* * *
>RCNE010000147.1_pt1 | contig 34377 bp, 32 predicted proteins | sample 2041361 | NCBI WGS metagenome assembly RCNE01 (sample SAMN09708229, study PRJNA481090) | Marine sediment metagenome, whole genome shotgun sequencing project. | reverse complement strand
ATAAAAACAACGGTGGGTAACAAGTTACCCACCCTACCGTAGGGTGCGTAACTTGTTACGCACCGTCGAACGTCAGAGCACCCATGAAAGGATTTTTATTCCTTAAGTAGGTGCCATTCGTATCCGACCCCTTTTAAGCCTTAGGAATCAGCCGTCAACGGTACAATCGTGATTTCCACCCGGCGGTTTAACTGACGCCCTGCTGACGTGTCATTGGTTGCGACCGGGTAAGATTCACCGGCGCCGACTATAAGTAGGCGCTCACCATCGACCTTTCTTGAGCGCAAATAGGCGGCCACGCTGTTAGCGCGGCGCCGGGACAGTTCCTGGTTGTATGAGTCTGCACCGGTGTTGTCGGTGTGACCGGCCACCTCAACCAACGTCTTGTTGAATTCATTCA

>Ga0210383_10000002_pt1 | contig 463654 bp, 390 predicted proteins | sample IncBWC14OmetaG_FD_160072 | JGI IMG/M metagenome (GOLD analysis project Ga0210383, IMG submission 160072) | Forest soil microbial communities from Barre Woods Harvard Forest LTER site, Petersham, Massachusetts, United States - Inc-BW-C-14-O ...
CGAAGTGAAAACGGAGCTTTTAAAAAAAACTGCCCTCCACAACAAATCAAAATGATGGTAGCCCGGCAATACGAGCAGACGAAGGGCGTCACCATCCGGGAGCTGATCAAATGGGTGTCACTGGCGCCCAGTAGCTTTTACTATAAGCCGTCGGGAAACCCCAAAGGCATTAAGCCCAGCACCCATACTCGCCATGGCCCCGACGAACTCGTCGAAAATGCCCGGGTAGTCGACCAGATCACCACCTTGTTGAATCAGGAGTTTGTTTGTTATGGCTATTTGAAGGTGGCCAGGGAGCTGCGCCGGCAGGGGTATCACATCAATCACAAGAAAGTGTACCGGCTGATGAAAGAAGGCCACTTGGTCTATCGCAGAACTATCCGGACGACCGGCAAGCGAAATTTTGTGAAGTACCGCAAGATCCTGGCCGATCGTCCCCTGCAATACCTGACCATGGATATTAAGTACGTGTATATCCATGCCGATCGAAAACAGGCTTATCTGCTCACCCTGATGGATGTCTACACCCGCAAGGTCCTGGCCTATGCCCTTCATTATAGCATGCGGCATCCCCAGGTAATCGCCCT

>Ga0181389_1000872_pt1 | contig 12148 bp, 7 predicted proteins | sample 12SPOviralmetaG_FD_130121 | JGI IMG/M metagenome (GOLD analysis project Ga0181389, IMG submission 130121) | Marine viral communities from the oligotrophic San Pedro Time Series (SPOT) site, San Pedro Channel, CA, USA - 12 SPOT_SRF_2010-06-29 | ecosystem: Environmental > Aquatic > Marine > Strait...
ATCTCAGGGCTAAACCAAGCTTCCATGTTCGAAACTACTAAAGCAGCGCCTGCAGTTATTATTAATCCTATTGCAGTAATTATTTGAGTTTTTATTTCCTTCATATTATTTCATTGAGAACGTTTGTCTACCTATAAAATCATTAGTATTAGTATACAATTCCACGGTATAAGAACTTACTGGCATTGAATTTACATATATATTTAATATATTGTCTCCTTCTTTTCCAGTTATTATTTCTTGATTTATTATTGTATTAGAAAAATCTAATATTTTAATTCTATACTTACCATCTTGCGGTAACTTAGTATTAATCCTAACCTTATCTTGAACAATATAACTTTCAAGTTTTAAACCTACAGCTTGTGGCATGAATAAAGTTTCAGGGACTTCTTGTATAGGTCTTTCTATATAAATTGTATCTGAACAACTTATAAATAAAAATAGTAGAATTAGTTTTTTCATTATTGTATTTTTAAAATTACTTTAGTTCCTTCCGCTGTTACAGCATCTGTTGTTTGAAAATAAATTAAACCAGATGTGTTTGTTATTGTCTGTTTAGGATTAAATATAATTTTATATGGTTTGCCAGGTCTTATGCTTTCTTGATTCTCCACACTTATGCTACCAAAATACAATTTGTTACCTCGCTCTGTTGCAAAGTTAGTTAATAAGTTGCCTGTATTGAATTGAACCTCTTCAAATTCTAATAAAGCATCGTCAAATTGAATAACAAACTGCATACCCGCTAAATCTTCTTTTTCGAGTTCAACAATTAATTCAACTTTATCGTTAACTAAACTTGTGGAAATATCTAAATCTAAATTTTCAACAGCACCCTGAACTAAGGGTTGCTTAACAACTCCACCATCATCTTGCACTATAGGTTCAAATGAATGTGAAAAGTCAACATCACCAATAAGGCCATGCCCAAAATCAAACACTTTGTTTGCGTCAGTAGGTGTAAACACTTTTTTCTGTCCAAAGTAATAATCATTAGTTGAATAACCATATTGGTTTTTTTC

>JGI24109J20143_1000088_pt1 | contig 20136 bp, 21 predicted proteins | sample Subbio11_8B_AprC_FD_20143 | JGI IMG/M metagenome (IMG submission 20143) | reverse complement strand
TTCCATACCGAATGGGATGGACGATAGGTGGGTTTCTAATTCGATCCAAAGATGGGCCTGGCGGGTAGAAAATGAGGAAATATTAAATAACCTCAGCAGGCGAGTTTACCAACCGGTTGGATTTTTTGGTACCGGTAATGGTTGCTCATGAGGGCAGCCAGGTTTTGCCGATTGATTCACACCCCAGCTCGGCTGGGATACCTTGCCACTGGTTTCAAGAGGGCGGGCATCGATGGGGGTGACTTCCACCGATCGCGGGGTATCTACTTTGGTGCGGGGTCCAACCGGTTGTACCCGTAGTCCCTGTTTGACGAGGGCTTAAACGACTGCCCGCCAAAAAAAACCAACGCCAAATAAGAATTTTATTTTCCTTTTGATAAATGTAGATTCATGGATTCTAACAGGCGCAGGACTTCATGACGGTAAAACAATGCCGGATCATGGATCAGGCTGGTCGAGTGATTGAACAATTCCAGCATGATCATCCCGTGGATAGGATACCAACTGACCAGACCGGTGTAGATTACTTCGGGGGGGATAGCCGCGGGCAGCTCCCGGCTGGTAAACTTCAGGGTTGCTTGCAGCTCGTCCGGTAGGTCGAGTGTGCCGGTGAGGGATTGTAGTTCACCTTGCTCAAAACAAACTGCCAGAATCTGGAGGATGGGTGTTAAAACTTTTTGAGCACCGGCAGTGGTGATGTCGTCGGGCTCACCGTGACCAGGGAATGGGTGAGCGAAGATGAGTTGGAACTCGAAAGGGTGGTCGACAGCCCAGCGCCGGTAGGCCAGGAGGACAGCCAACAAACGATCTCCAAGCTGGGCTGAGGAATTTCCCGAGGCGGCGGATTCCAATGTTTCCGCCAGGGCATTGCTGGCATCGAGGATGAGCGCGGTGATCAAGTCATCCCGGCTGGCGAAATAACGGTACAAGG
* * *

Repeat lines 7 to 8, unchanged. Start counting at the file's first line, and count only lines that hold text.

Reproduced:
>JGI24109J20143_1000088_pt1 | contig 20136 bp, 21 predicted proteins | sample Subbio11_8B_AprC_FD_20143 | JGI IMG/M metagenome (IMG submission 20143) | reverse complement strand
TTCCATACCGAATGGGATGGACGATAGGTGGGTTTCTAATTCGATCCAAAGATGGGCCTGGCGGGTAGAAAATGAGGAAATATTAAATAACCTCAGCAGGCGAGTTTACCAACCGGTTGGATTTTTTGGTACCGGTAATGGTTGCTCATGAGGGCAGCCAGGTTTTGCCGATTGATTCACACCCCAGCTCGGCTGGGATACCTTGCCACTGGTTTCAAGAGGGCGGGCATCGATGGGGGTGACTTCCACCGATCGCGGGGTATCTACTTTGGTGCGGGGTCCAACCGGTTGTACCCGTAGTCCCTGTTTGACGAGGGCTTAAACGACTGCCCGCCAAAAAAAACCAACGCCAAATAAGAATTTTATTTTCCTTTTGATAAATGTAGATTCATGGATTCTAACAGGCGCAGGACTTCATGACGGTAAAACAATGCCGGATCATGGATCAGGCTGGTCGAGTGATTGAACAATTCCAGCATGATCATCCCGTGGATAGGATACCAACTGACCAGACCGGTGTAGATTACTTCGGGGGGGATAGCCGCGGGCAGCTCCCGGCTGGTAAACTTCAGGGTTGCTTGCAGCTCGTCCGGTAGGTCGAGTGTGCCGGTGAGGGATTGTAGTTCACCTTGCTCAAAACAAACTGCCAGAATCTGGAGGATGGGTGTTAAAACTTTTTGAGCACCGGCAGTGGTGATGTCGTCGGGCTCACCGTGACCAGGGAATGGGTGAGCGAAGATGAGTTGGAACTCGAAAGGGTGGTCGACAGCCCAGCGCCGGTAGGCCAGGAGGACAGCCAACAAACGATCTCCAAGCTGGGCTGAGGAATTTCCCGAGGCGGCGGATTCCAATGTTTCCGCCAGGGCATTGCTGGCATCGAGGATGAGCGCGGTGATCAAGTCATCCCGGCTGGCGAAATAACGGTACAAGG